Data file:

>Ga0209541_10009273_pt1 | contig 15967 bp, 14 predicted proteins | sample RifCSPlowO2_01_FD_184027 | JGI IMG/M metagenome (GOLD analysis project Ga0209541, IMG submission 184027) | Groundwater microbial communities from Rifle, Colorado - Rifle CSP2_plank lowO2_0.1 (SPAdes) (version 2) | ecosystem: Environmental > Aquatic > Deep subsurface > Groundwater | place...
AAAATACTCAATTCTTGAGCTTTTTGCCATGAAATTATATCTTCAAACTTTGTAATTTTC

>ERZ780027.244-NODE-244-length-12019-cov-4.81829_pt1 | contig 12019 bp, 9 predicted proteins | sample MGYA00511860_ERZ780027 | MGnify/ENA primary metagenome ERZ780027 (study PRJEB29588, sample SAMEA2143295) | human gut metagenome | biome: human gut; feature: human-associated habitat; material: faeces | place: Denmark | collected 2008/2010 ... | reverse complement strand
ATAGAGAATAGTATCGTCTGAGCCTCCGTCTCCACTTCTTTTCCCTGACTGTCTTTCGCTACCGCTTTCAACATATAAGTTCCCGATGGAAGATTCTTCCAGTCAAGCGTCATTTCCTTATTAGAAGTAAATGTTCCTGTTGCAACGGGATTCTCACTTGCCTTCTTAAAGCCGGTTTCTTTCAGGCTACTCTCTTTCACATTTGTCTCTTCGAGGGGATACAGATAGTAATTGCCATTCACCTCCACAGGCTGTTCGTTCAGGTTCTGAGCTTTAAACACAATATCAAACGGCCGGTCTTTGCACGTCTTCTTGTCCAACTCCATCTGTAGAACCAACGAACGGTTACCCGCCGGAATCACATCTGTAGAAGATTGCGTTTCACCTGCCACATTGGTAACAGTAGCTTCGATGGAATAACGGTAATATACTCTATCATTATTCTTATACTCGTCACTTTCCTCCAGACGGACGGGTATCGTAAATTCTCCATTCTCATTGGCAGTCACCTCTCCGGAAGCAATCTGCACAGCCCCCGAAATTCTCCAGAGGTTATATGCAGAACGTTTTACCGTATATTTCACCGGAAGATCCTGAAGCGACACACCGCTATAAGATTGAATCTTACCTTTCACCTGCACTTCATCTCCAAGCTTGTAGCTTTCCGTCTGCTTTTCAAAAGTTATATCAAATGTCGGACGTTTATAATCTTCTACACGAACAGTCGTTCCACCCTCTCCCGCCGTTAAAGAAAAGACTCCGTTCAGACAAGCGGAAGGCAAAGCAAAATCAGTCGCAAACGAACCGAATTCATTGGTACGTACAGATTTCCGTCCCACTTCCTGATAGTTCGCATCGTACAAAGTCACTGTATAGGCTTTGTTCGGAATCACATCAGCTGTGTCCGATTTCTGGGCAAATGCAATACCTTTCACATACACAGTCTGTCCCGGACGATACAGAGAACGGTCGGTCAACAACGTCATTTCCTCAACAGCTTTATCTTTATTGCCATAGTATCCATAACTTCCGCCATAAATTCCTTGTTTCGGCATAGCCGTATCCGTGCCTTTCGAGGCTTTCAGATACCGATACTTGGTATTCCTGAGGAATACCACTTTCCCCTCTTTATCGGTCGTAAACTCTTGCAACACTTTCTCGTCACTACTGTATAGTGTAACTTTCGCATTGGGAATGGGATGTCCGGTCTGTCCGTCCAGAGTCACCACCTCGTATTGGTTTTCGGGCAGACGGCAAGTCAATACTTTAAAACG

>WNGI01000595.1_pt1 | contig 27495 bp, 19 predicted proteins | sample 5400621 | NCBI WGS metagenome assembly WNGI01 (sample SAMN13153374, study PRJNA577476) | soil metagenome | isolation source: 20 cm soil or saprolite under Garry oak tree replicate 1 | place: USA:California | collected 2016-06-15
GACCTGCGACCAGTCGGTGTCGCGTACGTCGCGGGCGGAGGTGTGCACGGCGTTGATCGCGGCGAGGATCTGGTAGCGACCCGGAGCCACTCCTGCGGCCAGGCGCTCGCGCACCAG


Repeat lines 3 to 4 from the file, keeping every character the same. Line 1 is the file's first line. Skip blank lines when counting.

>ERZ780027.244-NODE-244-length-12019-cov-4.81829_pt1 | contig 12019 bp, 9 predicted proteins | sample MGYA00511860_ERZ780027 | MGnify/ENA primary metagenome ERZ780027 (study PRJEB29588, sample SAMEA2143295) | human gut metagenome | biome: human gut; feature: human-associated habitat; material: faeces | place: Denmark | collected 2008/2010 ... | reverse complement strand
ATAGAGAATAGTATCGTCTGAGCCTCCGTCTCCACTTCTTTTCCCTGACTGTCTTTCGCTACCGCTTTCAACATATAAGTTCCCGATGGAAGATTCTTCCAGTCAAGCGTCATTTCCTTATTAGAAGTAAATGTTCCTGTTGCAACGGGATTCTCACTTGCCTTCTTAAAGCCGGTTTCTTTCAGGCTACTCTCTTTCACATTTGTCTCTTCGAGGGGATACAGATAGTAATTGCCATTCACCTCCACAGGCTGTTCGTTCAGGTTCTGAGCTTTAAACACAATATCAAACGGCCGGTCTTTGCACGTCTTCTTGTCCAACTCCATCTGTAGAACCAACGAACGGTTACCCGCCGGAATCACATCTGTAGAAGATTGCGTTTCACCTGCCACATTGGTAACAGTAGCTTCGATGGAATAACGGTAATATACTCTATCATTATTCTTATACTCGTCACTTTCCTCCAGACGGACGGGTATCGTAAATTCTCCATTCTCATTGGCAGTCACCTCTCCGGAAGCAATCTGCACAGCCCCCGAAATTCTCCAGAGGTTATATGCAGAACGTTTTACCGTATATTTCACCGGAAGATCCTGAAGCGACACACCGCTATAAGATTGAATCTTACCTTTCACCTGCACTTCATCTCCAAGCTTGTAGCTTTCCGTCTGCTTTTCAAAAGTTATATCAAATGTCGGACGTTTATAATCTTCTACACGAACAGTCGTTCCACCCTCTCCCGCCGTTAAAGAAAAGACTCCGTTCAGACAAGCGGAAGGCAAAGCAAAATCAGTCGCAAACGAACCGAATTCATTGGTACGTACAGATTTCCGTCCCACTTCCTGATAGTTCGCATCGTACAAAGTCACTGTATAGGCTTTGTTCGGAATCACATCAGCTGTGTCCGATTTCTGGGCAAATGCAATACCTTTCACATACACAGTCTGTCCCGGACGATACAGAGAACGGTCGGTCAACAACGTCATTTCCTCAACAGCTTTATCTTTATTGCCATAGTATCCATAACTTCCGCCATAAATTCCTTGTTTCGGCATAGCCGTATCCGTGCCTTTCGAGGCTTTCAGATACCGATACTTGGTATTCCTGAGGAATACCACTTTCCCCTCTTTATCGGTCGTAAACTCTTGCAACACTTTCTCGTCACTACTGTATAGTGTAACTTTCGCATTGGGAATGGGATGTCCGGTCTGTCCGTCCAGAGTCACCACCTCGTATTGGTTTTCGGGCAGACGGCAAGTCAATACTTTAAAACG